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Re: Gaussian analogues of the Cullen and Woodall primes

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  • mikeoakes2@aol.com
    Over the last 6 months I have been investigating the following 4 inter-related Gaussian integer sequences:- G0(n) = n*(1+i)^n + 1 G1(n) = n*(1+i)^n + i G2(n) =
    Message 1 of 2 , Dec 29, 2000
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      Over the last 6 months I have been investigating the following 4
      inter-related Gaussian integer sequences:-
      G0(n) = n*(1+i)^n + 1
      G1(n) = n*(1+i)^n + i
      G2(n) = n*(1+i)^n - 1
      G3(n) = n*(1+i)^n - i
      for integer n >= 1.
      If k = 0 to 3, these can be summarized as:-
      Gk(n) = n*(1+i)^n + (i)^k.
      G0 and G2 bear a close resemblence to the Cullen
      C(n) = n*2^n + 1
      and Woodall
      W(n) = n*2^n - 1
      numbers, respectively; the other 2 have no such rational-integer counterparts.
      All 4 are quite similar to their rational counterparts in respect of
      factorability.

      Because (1+i)^2 = 2*i, (1+i)^4 = -4, (1+i)^8 = 16, the form taken by the
      various Gk(n) depends only on the value of (n mod 8).
      For n = 0 or 4 mod 8, G1(n) and G2(n) are real.
      For n = 2 or 6 mod 8, G3(n) and G4(n) are pure imaginary.
      In all other cases, Gk(n) is complex, and we work with its modulus:
      Mk(n) = norm(Gk(n)) =
    • mikeoakes2@aol.com
      Over the last 6 months I have been investigating the following 4 inter-related Gaussian integer sequences:- G0(n) = n*(1+i)^n + 1 G1(n) = n*(1+i)^n + i G2(n) =
      Message 2 of 2 , Dec 29, 2000
      • 0 Attachment
        Over the last 6 months I have been investigating the following 4
        inter-related Gaussian integer sequences:-
        G0(n) = n*(1+i)^n + 1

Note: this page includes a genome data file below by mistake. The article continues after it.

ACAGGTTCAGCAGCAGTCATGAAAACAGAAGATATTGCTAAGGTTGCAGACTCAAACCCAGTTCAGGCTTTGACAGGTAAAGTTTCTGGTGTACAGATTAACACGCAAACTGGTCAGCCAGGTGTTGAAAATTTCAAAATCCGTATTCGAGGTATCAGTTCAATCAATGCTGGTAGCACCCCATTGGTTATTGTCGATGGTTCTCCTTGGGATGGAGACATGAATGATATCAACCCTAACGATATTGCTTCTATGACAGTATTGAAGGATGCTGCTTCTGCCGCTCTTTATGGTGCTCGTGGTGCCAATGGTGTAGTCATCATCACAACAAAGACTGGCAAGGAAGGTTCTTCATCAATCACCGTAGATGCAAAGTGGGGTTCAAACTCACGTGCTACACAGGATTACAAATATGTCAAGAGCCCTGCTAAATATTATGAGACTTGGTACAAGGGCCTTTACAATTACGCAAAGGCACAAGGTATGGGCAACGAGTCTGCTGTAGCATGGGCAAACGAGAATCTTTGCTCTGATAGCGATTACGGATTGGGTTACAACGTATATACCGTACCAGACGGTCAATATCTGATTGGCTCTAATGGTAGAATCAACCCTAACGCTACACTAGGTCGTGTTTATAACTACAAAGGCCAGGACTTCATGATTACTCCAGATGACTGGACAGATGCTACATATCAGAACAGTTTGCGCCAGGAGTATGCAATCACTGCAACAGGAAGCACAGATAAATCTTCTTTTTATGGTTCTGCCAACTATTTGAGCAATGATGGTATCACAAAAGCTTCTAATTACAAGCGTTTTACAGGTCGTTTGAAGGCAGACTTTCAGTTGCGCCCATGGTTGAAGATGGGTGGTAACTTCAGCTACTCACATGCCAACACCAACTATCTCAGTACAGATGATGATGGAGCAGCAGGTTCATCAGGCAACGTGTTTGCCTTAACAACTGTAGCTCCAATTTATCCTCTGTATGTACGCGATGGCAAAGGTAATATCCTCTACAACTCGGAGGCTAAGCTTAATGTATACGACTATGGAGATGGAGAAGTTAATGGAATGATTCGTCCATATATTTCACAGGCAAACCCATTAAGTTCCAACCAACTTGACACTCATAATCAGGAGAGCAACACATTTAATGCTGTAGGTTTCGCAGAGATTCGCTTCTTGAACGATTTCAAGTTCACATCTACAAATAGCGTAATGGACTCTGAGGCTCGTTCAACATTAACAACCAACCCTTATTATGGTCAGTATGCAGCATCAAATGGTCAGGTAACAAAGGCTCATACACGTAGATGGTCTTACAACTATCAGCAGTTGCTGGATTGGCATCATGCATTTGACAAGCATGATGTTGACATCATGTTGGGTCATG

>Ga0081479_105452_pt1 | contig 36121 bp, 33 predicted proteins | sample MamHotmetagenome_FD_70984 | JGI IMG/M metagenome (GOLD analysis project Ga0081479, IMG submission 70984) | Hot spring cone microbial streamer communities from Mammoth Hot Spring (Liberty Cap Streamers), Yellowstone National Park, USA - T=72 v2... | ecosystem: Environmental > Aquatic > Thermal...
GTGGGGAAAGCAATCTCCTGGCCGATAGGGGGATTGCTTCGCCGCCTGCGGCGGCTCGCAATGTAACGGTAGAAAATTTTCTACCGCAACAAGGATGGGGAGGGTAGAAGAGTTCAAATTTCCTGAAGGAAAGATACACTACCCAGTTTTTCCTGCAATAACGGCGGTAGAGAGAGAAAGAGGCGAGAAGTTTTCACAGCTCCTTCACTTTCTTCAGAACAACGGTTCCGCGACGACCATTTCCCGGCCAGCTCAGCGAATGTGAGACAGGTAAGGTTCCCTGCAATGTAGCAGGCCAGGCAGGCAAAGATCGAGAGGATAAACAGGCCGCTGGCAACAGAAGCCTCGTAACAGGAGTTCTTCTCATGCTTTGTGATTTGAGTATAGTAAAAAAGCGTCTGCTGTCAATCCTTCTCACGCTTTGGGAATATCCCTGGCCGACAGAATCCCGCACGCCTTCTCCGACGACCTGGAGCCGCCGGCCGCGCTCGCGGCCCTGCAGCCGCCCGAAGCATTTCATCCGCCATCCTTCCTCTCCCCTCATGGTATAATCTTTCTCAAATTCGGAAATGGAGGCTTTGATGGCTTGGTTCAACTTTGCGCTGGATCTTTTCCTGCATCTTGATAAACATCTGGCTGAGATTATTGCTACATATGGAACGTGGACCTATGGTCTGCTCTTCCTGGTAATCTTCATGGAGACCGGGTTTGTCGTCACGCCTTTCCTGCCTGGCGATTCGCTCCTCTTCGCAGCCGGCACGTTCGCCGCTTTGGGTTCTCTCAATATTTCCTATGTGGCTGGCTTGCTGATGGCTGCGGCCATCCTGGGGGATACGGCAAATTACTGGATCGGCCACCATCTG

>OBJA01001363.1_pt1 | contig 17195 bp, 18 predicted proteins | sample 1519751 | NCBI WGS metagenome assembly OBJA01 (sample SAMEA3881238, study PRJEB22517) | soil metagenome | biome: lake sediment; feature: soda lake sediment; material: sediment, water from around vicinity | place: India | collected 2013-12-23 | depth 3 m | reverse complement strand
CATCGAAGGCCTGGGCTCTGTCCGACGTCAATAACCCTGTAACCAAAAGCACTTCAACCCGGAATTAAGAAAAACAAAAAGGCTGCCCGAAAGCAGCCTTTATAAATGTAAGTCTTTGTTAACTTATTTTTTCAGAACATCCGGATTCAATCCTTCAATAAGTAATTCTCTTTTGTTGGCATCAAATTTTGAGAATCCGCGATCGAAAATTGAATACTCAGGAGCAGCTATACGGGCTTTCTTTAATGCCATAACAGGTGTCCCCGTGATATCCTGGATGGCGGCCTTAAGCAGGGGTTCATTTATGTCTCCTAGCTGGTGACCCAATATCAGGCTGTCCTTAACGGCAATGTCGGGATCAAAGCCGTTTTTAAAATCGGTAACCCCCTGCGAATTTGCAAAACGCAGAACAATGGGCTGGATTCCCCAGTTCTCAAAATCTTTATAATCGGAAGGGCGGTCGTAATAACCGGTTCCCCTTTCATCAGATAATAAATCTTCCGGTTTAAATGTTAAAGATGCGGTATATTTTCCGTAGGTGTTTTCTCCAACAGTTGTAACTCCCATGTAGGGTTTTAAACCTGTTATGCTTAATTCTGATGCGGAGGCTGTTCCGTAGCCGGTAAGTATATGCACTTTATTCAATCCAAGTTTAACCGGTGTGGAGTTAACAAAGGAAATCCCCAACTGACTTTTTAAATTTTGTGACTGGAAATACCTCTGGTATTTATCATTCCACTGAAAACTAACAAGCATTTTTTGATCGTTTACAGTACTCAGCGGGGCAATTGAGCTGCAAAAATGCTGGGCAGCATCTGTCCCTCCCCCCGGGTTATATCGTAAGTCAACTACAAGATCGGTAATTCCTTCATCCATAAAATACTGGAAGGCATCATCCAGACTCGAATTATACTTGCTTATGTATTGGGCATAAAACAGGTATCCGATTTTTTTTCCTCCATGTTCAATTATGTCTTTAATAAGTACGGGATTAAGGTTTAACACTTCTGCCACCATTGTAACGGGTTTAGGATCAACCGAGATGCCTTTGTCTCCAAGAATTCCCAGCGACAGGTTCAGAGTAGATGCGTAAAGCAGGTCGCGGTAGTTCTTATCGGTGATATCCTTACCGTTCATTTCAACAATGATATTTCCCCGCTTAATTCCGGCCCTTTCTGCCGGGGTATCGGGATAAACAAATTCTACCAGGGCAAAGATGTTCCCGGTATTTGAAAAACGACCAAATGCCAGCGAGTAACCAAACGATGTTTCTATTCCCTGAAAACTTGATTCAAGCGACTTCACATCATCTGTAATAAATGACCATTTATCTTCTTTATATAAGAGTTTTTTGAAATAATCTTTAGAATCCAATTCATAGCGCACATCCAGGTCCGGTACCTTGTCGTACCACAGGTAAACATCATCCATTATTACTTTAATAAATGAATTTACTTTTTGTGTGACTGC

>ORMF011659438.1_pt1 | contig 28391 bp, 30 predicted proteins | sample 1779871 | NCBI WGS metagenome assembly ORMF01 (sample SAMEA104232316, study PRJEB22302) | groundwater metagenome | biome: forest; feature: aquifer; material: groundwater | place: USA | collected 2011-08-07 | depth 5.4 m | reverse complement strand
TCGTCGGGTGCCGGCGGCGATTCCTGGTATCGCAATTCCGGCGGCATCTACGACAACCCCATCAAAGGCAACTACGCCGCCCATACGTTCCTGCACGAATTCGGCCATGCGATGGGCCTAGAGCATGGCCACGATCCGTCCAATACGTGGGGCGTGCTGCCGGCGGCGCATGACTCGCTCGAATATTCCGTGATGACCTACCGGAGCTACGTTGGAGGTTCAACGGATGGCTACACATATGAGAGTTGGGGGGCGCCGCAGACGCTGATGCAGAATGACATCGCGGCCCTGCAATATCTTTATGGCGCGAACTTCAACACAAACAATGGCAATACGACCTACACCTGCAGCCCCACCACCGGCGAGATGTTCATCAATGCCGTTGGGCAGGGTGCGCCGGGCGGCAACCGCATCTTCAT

G1(n) = n*(1+i)^n + i
        G2(n) = n*(1+i)^n - 1
        G3(n) = n*(1+i)^n - i
        for rational integer n >= 1.
        Letting k = 0 to 3, these can be condensed as:-
        Gk(n) = n*(1+i)^n + (i)^k.

        G0 and G2 bear a close resemblance to the Cullen
        C(n) = n*2^n + 1
        and Woodall
        W(n) = n*2^n - 1
        numbers, respectively; and all 4 are quite similar to these real counterparts
        in respect of factorability.

        Because (1+i)^8 = 16, the form taken by the various Gk(n) depends only on the
        value of (n mod 8).

        For n = 0 or 4 mod 8, G1(n) and G2(n) are real.
        For n = 2 or 6 mod 8, G3(n) and G4(n) are pure imaginary.
        Such Gk(n) give rise to the following 2 rational-integer sequences:-
        Gp(n) = n*2^(n/2) + 1
        Gm(n) = n*2^(n/2) - 1
        where n is even.
        Gp(n) is divisible by 3 if n = 8 or 10 mod 12; is divisible by 5 if n = 2,
        24, 36 or 38 mod 40; and is prime for the following n:-
        2 2*2^1 + 1
        4 4*2^2 + 1
        12 12*2^6 + 1
        52 52*2^26 + 1
        100 100*2^50 + 1
        108 108*2^54 + 1
        160 160*2^80 + 1
        2940 2940*2^1470 + 1
        2964 2964*2^1482 + 1
        17334 17334*2^8667 + 1
        21768 21768*2^10884 + 1
        41604 41604*2^20802 + 1
        65208 65208*2^32604 + 1
        72780 72780*2^36390 + 1
        Gn(n) is divisible by 3 if n = 2 or 4 mod 12; is divisible by 5 if n = 4, 66,